ETHUSD quanto futures example and payout curve
Multiplier: 0.000001 BTC
Entry: 300 ETH/USD
Leverage: x1 (100% margin)
You open a long position for 10,000 contracts in ETHUSD swap. To open one contract, you will have to pay 0.000001*300 = 0.0003 BTC, so the total margin needed for 10,000 contracts would be 0.0003*10,000 = 3 BTC (assuming you don’t use leverage and provide 100% margin).
Swap price moves to 350 ETH/USD, and you close your position. Your profit would be: (350 – 300) * 0.000001 * 10,000 = 0.5 BTC (neglect the fees for the simplicity of explanation).
The payout curve for entering a 10,000 contracts position at 300 ETH/USD would look like this.
Linear BTC payout makes this contract perfect for speculators who only care about BTC gains, but, unfortunately, almost useless for hedgers, who want to hedge the USD value of their ETH, since the BTC itself fluctuates against the USD.
Settlement and margin
Since the contract is perpetual there’s no settlement and no expiry, instead, the same funding mechanism is used as in BTCUSD perpetual swap; this makes sure that the contract is traded at almost the same price as the index price at all times. Bitmex uses price data from Bitstamp, GDAX and Kraken to construct the index used in ETHUSD swap. More on funding mechanism is explained in this article: Bitmex funding explained.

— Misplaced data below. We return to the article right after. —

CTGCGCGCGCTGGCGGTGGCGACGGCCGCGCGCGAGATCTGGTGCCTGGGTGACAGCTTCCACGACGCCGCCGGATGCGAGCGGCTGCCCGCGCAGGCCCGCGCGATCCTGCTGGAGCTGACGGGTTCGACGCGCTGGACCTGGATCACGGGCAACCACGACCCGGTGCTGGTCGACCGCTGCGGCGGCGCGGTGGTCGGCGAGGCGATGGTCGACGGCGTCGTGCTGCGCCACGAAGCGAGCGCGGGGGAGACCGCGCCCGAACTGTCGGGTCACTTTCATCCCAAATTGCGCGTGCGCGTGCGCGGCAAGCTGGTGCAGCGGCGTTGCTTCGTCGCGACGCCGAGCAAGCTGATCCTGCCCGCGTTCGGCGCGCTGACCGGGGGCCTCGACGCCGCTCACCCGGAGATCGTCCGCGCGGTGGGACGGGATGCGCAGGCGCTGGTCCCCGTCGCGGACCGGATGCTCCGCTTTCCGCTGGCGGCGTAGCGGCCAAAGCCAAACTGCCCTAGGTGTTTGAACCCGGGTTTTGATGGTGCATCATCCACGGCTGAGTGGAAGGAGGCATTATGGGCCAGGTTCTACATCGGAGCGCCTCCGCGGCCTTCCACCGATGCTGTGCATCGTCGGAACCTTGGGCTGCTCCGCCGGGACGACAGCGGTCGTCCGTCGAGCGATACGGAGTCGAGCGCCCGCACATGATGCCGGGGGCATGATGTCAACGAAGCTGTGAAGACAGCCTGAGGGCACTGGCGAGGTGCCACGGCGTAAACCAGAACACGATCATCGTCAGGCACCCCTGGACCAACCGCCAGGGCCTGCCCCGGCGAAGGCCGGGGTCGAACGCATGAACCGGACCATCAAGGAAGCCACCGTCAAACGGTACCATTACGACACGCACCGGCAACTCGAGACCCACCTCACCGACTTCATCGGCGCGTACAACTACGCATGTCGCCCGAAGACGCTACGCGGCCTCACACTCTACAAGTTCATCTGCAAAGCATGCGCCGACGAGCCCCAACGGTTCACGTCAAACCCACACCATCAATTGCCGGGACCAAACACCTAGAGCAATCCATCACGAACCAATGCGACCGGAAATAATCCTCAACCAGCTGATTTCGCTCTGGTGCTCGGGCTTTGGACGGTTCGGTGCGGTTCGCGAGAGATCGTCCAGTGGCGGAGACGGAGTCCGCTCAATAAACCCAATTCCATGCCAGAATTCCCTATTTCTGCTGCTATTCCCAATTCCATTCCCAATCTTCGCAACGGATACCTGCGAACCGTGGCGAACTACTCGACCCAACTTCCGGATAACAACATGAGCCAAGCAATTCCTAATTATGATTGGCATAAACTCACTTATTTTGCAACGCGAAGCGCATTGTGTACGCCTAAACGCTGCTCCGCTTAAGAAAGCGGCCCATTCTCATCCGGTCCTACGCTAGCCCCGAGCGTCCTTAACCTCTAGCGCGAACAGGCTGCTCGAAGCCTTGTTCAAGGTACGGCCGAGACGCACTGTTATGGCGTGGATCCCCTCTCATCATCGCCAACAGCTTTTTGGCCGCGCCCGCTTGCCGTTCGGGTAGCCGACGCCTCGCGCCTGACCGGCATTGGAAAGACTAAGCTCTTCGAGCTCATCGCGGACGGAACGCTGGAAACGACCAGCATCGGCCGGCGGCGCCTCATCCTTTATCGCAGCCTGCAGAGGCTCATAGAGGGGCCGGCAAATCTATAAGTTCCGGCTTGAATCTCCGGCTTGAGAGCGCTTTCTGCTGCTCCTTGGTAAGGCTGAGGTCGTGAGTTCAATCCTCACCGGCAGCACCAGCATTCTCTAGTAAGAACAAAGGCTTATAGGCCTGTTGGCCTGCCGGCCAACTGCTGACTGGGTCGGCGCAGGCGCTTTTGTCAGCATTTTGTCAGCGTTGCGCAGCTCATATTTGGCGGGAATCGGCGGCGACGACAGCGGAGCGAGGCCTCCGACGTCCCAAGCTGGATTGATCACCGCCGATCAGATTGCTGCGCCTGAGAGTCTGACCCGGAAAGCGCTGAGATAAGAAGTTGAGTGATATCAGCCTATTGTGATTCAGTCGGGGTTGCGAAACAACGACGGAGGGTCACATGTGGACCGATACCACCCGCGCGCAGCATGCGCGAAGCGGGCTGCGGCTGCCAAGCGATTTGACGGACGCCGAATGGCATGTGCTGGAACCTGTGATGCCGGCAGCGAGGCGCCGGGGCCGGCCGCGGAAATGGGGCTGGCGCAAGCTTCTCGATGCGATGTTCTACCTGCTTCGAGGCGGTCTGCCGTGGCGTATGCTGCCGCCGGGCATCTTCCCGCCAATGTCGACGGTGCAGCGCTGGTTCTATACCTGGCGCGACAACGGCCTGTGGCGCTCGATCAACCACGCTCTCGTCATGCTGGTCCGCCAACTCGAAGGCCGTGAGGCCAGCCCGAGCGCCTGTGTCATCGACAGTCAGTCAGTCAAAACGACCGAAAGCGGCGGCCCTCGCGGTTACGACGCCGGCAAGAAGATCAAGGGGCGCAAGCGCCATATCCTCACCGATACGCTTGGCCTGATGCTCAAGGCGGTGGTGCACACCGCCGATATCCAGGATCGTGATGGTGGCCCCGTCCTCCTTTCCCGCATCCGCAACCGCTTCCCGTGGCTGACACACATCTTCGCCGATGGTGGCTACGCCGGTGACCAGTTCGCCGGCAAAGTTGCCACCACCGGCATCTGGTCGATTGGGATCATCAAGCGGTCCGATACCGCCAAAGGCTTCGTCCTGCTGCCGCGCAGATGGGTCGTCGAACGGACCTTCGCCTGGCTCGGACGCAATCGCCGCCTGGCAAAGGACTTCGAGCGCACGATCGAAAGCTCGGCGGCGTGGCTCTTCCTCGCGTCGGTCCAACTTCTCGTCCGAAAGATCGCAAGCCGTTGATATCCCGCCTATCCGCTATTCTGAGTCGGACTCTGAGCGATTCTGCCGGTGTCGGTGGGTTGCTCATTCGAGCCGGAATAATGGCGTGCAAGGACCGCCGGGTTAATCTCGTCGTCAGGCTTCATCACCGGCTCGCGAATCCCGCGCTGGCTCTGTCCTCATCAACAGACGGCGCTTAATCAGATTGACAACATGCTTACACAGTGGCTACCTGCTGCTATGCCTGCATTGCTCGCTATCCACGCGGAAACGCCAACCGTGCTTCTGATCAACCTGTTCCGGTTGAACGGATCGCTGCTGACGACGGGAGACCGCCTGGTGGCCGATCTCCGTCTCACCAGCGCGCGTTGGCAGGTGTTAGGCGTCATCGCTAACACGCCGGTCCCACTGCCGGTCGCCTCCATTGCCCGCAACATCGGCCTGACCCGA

The initial margin requirement for the contract is 2%, which gives you x50 maximum leverage (BTCUSD swap has x100). The position is automatically liquidated by bitmex engine if your margin falls to 1% (x100 leverage).
ETHUSD perpetual quanto swap contract is an excellent instrument for the speculators valuing their wealth only in BTC. The contract provides a linear payout in terms of bitcoins. For every $1.00 move in the price of ETH/USD, the trader gains or losses 0.000001 BTC. However, this makes the contract almost impossible to use for hedging ETH value in terms of USD, since the payout itself will be fluctuating in terms of dollars with the BTC/USD price.